Tuberculosis (TB)

An expanded DOTS framework for effective tuberculosis control

WHO/CDS/TB/2002.297

Book cover

Several challenges impede sustainable implementation and expansion of TB control activities. Many of these stem from a weak political will failing to elicit the required health system and societal response to control TB. In view of these challenges and experiences the WHO Stop TB department published "An expanded framework for effective tuberculosis control" in 2002. It emphasizes that:

  • Public health services need to enhance their capacity to sustain and expand DOTS implementation without compromising the quality of case detection and treatment.
  • Community involvement in TB care and a patient-centred approach need emphasis and promotion to improve both access to and utilization of health services.
  • Collaboration and synergy among the public, private, and voluntary sectors are essential to ensure accessible and quality-assured TB diagnosis and treatment.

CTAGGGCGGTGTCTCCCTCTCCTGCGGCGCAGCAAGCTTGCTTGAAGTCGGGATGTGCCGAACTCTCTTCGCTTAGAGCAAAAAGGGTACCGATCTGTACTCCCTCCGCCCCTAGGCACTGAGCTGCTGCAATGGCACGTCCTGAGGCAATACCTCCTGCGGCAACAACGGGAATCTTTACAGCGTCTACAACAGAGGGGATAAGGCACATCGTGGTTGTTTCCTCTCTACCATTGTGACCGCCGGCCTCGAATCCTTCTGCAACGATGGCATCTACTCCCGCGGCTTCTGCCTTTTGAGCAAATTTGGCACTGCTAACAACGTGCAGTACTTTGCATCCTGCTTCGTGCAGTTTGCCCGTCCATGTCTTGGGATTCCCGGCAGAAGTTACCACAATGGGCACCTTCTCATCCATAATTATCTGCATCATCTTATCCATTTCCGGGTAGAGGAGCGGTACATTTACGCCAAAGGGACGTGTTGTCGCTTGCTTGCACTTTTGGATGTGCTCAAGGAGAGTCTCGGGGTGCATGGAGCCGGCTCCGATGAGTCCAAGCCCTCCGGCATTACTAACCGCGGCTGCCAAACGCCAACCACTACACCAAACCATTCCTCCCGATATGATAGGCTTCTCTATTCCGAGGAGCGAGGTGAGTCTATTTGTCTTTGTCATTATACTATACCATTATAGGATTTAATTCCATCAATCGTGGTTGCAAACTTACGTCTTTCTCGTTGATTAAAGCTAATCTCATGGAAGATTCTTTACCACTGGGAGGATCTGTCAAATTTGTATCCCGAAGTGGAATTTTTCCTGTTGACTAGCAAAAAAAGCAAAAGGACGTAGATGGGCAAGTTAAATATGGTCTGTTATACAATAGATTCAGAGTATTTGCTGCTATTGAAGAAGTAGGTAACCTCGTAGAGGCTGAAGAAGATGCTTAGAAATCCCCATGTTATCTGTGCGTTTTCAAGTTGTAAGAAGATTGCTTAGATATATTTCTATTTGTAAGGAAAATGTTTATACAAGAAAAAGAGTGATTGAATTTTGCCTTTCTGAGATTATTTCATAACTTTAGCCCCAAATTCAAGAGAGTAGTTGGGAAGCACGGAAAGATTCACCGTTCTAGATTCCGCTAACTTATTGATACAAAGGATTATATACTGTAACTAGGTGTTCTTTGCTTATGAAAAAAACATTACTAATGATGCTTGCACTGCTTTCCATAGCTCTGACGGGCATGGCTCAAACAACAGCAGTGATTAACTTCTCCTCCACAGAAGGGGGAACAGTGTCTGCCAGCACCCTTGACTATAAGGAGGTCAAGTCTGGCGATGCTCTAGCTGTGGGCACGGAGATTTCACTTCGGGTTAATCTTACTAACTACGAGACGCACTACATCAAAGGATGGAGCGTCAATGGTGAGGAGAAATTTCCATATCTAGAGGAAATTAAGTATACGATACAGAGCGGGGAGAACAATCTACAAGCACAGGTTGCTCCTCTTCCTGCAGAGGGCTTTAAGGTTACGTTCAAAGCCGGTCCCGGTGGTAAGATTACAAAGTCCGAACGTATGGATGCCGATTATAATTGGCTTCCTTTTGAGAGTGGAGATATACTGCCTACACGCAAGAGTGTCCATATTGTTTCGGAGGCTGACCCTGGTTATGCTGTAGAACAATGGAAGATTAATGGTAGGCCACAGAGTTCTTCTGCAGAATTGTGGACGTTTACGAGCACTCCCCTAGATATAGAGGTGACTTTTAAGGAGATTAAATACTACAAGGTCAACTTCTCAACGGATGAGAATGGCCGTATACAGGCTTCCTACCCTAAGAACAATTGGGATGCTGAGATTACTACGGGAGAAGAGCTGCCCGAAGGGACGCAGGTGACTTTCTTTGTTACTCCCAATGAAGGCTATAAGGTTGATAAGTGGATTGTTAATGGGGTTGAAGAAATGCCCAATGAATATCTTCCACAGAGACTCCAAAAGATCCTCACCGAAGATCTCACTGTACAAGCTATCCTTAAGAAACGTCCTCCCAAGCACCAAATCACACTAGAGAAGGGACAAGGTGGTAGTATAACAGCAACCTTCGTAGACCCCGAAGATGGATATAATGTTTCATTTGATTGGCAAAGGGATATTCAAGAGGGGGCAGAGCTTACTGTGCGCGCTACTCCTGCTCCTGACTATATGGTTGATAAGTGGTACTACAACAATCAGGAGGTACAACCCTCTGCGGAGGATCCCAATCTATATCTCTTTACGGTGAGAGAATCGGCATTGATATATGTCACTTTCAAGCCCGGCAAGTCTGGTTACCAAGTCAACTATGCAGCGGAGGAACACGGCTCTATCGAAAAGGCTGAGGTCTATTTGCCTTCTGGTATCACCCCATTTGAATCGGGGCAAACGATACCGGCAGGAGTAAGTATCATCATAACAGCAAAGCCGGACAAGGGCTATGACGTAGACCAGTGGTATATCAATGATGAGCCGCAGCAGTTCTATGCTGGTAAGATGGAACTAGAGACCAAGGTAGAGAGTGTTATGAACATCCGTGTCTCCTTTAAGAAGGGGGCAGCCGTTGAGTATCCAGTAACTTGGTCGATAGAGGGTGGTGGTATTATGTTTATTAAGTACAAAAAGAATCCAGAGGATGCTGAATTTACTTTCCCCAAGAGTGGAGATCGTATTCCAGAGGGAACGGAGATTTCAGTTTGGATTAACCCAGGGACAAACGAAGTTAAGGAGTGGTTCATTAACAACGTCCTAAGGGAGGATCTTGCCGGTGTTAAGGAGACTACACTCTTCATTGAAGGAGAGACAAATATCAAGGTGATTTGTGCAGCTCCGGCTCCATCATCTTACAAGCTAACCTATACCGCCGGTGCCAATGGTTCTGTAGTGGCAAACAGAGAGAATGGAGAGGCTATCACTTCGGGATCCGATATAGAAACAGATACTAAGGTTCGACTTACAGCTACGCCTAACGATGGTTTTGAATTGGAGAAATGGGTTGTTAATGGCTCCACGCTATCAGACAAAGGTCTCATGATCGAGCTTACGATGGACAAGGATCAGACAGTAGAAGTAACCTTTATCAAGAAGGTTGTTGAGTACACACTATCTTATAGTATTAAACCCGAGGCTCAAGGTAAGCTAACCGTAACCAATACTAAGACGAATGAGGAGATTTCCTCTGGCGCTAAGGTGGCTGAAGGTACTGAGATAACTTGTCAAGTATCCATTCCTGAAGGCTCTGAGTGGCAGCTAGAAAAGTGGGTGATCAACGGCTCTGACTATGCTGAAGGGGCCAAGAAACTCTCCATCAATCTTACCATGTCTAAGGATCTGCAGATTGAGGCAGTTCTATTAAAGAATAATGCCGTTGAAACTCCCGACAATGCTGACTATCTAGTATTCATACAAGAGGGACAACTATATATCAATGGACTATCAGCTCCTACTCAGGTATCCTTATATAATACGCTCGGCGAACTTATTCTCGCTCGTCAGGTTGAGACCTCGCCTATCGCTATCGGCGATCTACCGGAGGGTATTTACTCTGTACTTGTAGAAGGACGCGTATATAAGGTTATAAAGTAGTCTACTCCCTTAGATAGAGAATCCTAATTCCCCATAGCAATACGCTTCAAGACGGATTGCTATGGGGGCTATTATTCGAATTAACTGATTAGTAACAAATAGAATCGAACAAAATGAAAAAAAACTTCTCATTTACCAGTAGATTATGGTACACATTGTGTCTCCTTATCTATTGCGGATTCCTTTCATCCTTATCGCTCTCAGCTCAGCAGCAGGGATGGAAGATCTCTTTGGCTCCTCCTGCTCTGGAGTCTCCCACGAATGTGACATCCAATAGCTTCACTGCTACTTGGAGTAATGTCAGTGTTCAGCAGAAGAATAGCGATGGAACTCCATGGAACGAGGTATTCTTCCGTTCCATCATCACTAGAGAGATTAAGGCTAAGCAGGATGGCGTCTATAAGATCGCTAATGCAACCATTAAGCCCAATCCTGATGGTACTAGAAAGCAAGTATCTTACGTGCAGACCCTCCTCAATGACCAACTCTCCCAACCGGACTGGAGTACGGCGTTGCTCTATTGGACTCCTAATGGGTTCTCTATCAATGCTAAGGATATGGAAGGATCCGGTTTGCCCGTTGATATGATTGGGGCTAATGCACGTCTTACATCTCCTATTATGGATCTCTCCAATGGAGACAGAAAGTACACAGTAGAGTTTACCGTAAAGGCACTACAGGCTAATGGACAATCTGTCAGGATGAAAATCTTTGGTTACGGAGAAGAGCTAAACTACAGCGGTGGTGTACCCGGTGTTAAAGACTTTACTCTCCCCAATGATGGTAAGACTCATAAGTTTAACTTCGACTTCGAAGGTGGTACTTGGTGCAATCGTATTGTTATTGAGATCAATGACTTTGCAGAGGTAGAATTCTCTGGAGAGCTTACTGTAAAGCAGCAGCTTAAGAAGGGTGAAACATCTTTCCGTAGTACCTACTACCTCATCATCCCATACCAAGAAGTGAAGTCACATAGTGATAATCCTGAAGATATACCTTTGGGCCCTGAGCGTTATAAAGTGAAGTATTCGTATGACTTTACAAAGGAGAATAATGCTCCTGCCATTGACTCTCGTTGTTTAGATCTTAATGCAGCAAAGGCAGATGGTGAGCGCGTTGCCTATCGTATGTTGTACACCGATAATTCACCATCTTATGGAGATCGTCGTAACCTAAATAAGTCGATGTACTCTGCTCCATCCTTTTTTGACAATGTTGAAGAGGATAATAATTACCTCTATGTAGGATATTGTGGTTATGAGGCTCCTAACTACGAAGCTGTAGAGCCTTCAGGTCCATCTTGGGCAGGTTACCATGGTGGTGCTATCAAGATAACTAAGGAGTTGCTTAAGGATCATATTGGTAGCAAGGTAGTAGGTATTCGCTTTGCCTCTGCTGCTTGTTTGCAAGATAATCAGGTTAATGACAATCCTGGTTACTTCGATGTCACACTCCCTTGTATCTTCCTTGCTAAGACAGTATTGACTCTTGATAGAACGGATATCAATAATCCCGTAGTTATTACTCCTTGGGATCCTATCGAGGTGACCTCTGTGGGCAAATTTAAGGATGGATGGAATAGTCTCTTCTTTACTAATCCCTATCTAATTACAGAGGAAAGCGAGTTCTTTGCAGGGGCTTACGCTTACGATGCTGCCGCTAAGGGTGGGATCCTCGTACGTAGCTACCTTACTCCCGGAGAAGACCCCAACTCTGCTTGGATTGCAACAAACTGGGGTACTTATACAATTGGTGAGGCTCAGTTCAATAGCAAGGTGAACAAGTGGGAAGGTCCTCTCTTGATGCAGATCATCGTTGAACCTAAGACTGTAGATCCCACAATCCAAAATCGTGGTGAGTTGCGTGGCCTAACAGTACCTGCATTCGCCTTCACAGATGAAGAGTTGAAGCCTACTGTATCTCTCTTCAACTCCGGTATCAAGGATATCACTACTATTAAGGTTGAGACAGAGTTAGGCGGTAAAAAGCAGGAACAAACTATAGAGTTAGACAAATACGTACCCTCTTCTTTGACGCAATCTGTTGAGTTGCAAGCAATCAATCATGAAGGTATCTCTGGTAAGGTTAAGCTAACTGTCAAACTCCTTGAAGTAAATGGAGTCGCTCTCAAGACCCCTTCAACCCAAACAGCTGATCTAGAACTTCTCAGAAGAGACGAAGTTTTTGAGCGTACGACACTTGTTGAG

• The increasing impact of HIV on the incidence of TB especially in Sub-Saharan Africa calls for new partnerships and approaches.
  • A surge in drug-resistant forms of TB in the former Soviet Union and several other parts of the world requires effective implementation of the DOTS strategy to prevent occurrence of new multidrug-resistant (MDR-TB) cases as well as measures to cure existing MDR-TB cases.
  • Sustaining DOTS programmes will also entail their integration into primary health care and adaptation to ongoing reforms within health sectors worldwide.

The expanded strategy lays equal emphasis on the technical, managerial, social and political dimensions of DOTS. It acknowledges access to TB care as a human right and recognizes TB control as a social good with large benefits to society. It underscores the contribution TB control makes to poverty alleviation by reducing the great socio-economic burden that the disease inflicts on the poor. The expanded framework reinforces the five essential elements of the DOTS strategy and addresses HIV-related and drug-resistant forms of TB.

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